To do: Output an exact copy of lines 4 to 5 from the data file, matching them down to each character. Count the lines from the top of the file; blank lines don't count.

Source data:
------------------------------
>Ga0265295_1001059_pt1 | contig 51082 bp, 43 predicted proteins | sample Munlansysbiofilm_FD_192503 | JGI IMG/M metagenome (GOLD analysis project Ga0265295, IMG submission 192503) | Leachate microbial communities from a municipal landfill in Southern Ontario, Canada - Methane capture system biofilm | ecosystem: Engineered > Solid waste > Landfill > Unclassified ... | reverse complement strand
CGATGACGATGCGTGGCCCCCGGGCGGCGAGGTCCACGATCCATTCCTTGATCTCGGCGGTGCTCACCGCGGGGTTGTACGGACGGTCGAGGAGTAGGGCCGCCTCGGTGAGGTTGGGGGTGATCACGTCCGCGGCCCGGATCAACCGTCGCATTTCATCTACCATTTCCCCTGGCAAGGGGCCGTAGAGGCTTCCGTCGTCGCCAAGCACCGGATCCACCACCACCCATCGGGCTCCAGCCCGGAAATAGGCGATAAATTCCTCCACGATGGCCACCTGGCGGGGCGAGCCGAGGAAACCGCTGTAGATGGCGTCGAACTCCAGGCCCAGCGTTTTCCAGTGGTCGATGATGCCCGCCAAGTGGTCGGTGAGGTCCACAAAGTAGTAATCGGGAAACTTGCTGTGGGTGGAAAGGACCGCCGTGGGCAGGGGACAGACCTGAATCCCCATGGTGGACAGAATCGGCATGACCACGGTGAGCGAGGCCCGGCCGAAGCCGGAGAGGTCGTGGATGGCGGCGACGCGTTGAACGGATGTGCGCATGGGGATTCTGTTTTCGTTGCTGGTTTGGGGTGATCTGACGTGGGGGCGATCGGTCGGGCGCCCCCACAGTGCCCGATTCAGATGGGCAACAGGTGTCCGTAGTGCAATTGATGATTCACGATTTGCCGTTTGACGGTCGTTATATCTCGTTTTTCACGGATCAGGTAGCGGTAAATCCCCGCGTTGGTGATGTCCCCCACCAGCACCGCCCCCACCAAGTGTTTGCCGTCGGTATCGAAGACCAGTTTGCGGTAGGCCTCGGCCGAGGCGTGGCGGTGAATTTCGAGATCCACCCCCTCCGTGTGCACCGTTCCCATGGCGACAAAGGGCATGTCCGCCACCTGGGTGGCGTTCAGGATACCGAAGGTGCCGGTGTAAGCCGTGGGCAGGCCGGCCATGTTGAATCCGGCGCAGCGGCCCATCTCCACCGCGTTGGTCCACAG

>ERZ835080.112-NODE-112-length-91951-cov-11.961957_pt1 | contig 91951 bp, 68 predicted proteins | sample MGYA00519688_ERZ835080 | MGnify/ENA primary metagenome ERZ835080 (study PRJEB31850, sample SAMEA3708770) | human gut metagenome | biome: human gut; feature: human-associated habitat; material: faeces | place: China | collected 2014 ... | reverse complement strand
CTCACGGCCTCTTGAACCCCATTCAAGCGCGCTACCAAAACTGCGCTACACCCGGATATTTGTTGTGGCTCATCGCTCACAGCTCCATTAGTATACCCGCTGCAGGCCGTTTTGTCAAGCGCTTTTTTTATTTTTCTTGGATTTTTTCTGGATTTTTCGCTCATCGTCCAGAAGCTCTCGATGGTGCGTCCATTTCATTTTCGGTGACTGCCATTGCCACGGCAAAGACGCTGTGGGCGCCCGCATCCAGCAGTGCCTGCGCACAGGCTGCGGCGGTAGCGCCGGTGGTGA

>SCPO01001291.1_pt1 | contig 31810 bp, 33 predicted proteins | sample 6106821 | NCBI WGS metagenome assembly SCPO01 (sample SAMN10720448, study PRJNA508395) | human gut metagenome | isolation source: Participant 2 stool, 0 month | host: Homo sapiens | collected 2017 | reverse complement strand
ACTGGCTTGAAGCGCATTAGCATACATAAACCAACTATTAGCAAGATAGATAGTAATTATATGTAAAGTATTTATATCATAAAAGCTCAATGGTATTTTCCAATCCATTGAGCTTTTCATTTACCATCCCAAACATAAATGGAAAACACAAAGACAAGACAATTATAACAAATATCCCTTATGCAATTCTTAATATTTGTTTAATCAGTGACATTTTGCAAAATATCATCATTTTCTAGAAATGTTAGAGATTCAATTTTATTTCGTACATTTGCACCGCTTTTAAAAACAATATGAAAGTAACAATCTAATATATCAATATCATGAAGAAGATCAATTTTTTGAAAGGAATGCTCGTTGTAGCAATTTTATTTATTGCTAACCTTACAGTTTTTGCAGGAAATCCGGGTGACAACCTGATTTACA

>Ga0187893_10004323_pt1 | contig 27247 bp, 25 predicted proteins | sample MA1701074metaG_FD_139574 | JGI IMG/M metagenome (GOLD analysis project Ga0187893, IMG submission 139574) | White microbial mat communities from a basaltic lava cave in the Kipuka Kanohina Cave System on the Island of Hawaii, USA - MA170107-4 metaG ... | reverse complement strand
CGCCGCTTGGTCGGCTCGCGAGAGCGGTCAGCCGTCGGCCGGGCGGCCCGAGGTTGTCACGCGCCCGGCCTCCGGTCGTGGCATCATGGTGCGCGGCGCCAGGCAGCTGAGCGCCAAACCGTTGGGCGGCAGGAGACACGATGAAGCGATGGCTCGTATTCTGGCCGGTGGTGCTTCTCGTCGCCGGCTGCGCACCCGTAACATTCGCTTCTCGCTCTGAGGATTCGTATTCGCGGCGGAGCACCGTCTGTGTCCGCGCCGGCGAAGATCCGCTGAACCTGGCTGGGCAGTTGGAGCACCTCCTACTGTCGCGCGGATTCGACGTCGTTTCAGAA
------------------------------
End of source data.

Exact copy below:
CTCACGGCCTCTTGAACCCCATTCAAGCGCGCTACCAAAACTGCGCTACACCCGGATATTTGTTGTGGCTCATCGCTCACAGCTCCATTAGTATACCCGCTGCAGGCCGTTTTGTCAAGCGCTTTTTTTATTTTTCTTGGATTTTTTCTGGATTTTTCGCTCATCGTCCAGAAGCTCTCGATGGTGCGTCCATTTCATTTTCGGTGACTGCCATTGCCACGGCAAAGACGCTGTGGGCGCCCGCATCCAGCAGTGCCTGCGCACAGGCTGCGGCGGTAGCGCCGGTGGTGA

>SCPO01001291.1_pt1 | contig 31810 bp, 33 predicted proteins | sample 6106821 | NCBI WGS metagenome assembly SCPO01 (sample SAMN10720448, study PRJNA508395) | human gut metagenome | isolation source: Participant 2 stool, 0 month | host: Homo sapiens | collected 2017 | reverse complement strand